The setting of restaurant was simple, nothing artsy or fancy but comfortable enough for decent dining experience. Behind this eatery is two young man, one of them was an ex-IT programmer that I know of since 4 years ago. With the quality of food served, I would say they are doing good job so far.
Barbeque Pork ‘Ngam Yin Siew Wan’ Rice (approx. RM12 including a bowl of soup)
Named after a popular comedy movie starring Stephen Chow, this rice dish also deserves to be a popular item in the menu and among dining customers. The attractive-looking pieces of evenly sliced char siew, a sunny-side-up and vege, it definitely offers balanced diet as a whole. Not only the glistening char siew instantly levels up our cravings instantly, the slightly crispy and savoury sweet outer layer paired with pun fei sau meat texture is worth the rave and calories. Hehe. I am not a person who likes fatty meat, but the fat layer is just right at the same time meltingly tender. I also loved the homey bowl of lotus root soup served along with this dish.
Barbeque Pork with Wantan Noodles (approx RM10)
The barbeque pork here never fails to meet our expectation as well. Eventhough slightly differs from the char siew in the previous dish mentioned in terms of shape , satisfaction level was there and just hit the right spot. Notice the small part of fat layer, it does not have hard texture that bothers your dining pleasure. The wantan noodles are easily one of the best around- springy and snappy textured evenly coated with mixed soya sauce. I believe this will be close to Hong Kong version in terms of the thin noodle strands compared to thicker versions in KL. Not the best tasting soya sauce but good enough to provide right amount of saltiness and fragrance to the noodles.
Roast Meat Platter
Meat lovers rejoice! This meat platter boasting with varieties are perfect for sharing among friends and family members. Consisting roast pork (siew yuk), char siew, roast chicken and roast duck, I loved roast pork the most. The skin was crackling crispy, furthermore melting fat layers made up basic criterias of outstanding siew yuk. One piece is never enough. The others were decent enough to pair with rice or noodles. I was expecting the roast duck to stand out among the rest but it was nothing to shout about. The black dipping sauce served together added savoury sweet taste to the meats but we did not care much about it as the various meats are already good on its own. For RM48.90, you can get 3 combo consisting barbeque pork, crispy roasted pork and roast duck.
Another chilli dipping sauce that adds spicy kick to your selection of roast meats worth mentioning. Thick consistency with finely grounded chillies that does not contain bothering fibres or residues. Would be better if sourness level can be reduced.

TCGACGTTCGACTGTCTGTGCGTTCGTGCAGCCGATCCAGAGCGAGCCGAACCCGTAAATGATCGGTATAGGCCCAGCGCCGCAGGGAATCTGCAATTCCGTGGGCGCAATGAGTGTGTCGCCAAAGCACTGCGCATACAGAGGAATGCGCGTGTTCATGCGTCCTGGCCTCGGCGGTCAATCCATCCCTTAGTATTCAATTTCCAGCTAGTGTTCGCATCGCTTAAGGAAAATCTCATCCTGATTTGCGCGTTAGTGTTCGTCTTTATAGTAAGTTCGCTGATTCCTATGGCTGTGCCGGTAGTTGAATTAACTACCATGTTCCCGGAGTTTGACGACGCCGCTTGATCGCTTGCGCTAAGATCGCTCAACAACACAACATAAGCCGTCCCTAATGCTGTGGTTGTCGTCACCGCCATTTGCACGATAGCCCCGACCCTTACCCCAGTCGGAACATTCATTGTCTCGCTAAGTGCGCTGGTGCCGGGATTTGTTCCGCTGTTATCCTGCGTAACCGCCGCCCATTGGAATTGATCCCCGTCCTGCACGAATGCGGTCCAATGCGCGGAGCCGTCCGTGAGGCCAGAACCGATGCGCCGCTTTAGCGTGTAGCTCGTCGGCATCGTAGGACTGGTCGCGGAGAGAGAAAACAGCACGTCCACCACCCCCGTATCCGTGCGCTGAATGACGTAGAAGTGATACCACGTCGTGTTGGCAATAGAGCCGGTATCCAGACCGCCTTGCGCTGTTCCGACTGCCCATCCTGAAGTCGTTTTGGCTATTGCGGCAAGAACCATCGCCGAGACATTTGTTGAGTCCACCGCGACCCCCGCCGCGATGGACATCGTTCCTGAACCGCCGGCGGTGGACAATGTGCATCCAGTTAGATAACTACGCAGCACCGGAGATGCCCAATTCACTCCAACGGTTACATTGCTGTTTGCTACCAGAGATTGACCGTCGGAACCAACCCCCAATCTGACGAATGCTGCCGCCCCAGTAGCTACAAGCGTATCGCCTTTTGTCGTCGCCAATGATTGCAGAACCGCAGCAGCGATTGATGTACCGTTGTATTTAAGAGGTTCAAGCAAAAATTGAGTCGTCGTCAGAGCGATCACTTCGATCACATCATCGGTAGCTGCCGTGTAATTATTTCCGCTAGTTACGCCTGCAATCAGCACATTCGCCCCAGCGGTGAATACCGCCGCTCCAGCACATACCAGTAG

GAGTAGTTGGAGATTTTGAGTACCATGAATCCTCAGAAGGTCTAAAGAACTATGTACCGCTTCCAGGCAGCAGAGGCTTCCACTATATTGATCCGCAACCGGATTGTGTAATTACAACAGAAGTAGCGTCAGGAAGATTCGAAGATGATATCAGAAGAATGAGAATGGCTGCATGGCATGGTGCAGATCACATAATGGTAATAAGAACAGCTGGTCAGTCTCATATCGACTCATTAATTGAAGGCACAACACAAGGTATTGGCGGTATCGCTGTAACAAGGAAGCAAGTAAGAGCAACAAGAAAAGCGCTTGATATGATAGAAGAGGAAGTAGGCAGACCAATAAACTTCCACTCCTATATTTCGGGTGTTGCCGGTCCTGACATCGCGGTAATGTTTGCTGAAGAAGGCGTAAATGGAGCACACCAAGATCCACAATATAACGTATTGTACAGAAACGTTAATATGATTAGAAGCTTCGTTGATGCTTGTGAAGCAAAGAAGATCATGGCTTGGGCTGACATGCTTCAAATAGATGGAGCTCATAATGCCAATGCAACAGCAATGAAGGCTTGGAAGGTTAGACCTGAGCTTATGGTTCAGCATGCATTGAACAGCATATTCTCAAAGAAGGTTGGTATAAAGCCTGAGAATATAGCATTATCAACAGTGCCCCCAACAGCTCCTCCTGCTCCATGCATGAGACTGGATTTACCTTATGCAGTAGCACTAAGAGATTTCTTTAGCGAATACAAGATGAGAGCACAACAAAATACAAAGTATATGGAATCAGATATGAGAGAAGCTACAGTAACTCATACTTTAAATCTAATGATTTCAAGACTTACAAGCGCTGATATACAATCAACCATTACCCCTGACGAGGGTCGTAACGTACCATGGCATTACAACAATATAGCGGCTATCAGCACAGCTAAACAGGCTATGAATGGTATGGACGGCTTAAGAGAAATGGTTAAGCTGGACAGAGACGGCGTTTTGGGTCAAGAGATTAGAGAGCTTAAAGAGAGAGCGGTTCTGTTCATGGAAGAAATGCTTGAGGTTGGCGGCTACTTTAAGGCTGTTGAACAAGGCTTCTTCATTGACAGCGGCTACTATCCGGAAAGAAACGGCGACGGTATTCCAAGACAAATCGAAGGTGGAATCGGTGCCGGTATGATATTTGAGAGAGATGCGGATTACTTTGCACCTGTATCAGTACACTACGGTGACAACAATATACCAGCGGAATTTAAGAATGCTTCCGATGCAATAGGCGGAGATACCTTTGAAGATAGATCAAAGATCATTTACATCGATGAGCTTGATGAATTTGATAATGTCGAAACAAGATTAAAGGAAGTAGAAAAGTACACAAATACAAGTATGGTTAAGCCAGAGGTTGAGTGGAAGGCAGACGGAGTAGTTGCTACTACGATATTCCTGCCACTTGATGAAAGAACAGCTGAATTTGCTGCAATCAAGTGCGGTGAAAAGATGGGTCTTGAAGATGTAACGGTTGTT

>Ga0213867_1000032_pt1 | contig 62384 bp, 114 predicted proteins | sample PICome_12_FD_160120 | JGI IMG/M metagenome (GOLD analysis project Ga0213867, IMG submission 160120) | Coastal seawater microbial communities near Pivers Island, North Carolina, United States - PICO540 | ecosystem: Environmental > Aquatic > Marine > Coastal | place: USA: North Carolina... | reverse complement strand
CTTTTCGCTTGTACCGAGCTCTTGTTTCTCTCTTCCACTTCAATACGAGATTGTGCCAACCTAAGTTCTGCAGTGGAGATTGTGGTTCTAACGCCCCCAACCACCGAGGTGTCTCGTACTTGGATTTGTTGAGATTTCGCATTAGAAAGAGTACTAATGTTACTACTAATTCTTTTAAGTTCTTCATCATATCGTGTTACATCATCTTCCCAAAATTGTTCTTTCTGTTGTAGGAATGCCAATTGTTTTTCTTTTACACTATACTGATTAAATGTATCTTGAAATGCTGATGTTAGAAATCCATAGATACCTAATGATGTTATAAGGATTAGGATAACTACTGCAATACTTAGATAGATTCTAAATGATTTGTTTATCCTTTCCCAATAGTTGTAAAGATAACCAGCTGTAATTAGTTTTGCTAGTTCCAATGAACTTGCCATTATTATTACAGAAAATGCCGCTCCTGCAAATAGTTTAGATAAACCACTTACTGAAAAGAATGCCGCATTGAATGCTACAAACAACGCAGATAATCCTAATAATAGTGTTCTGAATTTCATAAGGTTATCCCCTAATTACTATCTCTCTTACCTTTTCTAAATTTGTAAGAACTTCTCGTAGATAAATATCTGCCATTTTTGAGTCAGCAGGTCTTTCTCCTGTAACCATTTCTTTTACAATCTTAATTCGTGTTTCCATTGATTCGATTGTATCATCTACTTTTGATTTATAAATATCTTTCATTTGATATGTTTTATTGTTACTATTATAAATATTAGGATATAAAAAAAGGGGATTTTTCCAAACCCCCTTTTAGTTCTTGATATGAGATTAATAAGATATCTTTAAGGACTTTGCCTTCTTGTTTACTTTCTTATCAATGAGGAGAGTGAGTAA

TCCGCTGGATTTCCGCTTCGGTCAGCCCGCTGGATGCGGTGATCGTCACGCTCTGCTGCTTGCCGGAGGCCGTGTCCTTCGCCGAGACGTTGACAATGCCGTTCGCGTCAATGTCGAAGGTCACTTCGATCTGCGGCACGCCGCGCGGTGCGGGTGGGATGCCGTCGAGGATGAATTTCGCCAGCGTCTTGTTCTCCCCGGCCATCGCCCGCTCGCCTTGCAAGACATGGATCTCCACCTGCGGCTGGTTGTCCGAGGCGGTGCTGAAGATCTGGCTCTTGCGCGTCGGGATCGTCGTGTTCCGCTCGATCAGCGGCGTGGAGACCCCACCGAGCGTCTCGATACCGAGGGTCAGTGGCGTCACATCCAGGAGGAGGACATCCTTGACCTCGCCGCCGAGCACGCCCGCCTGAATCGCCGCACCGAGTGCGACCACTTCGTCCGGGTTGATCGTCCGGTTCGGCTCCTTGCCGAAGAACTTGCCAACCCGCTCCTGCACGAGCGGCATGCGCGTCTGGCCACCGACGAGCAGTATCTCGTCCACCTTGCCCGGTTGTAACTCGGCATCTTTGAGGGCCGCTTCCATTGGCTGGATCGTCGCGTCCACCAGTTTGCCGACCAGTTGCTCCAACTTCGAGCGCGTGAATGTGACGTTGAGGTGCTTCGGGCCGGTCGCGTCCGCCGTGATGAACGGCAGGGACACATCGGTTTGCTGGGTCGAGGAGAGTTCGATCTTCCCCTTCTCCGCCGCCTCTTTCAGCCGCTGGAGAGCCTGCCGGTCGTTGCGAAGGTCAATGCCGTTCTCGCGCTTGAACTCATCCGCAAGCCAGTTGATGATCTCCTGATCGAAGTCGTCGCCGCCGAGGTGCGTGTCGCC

Ipoh Chicken Hor Fun (RM7.90)
The soup looks concentrated presumably cooked with lots of chicken bones for long hours, topped with prawn oil that added reddish-orange colour to overall appearance. But to my disappointment, it did not taste well as it looked. It was rather bland, definitely could be done better with more apparent chicken consistency in the broth. On the positive side, the kuey teow noodles were smooth and well blanched to maintain QQ texture.
Shrimp and Pork Wantons in Soup (RM9.90 for 6 pieces)
Reasonably sized wantons filled with juicy and well marinated minced pork, but the presence of prawns were rather vague. The soup is different from others that are usually ladened with loads of MSG, this is little thicker from chicken bones I suppose. Definitely better flavoured but if I were to nitpick further, the addition of salt can be reduced. The wanton skin could get soggy after staying for quite some time in the soup, so remember to enjoy them as soon as possible when served.
Traditional Hakka Noodles (RM6.90)
A simple dish that can be easily ruined if not executed properly- mostly too bland for the tastebuds. The noodles had satisfying bite to it, bland by itself but saved by the generous minced pork meat on top which is salty on its own. Therefore, they complemented each other well. A downside of this was the small pool of oil at the bottom of the bowl towards the end of our meal. I understand that the chef needs oil to moisten and separate the strands of noodles, but it can be reduced further to avoid the oily aftertaste.
The Roast House
(same row as Snowflake)
30, Jalan Kuchai Maju 8,
Off Jalan Kuchai Lama,
Kuchai Entrepreneurs Park,
58200 Kuala Lumpur.
Facebook page: Shao Wei Dian
Phone: 03-7971 5887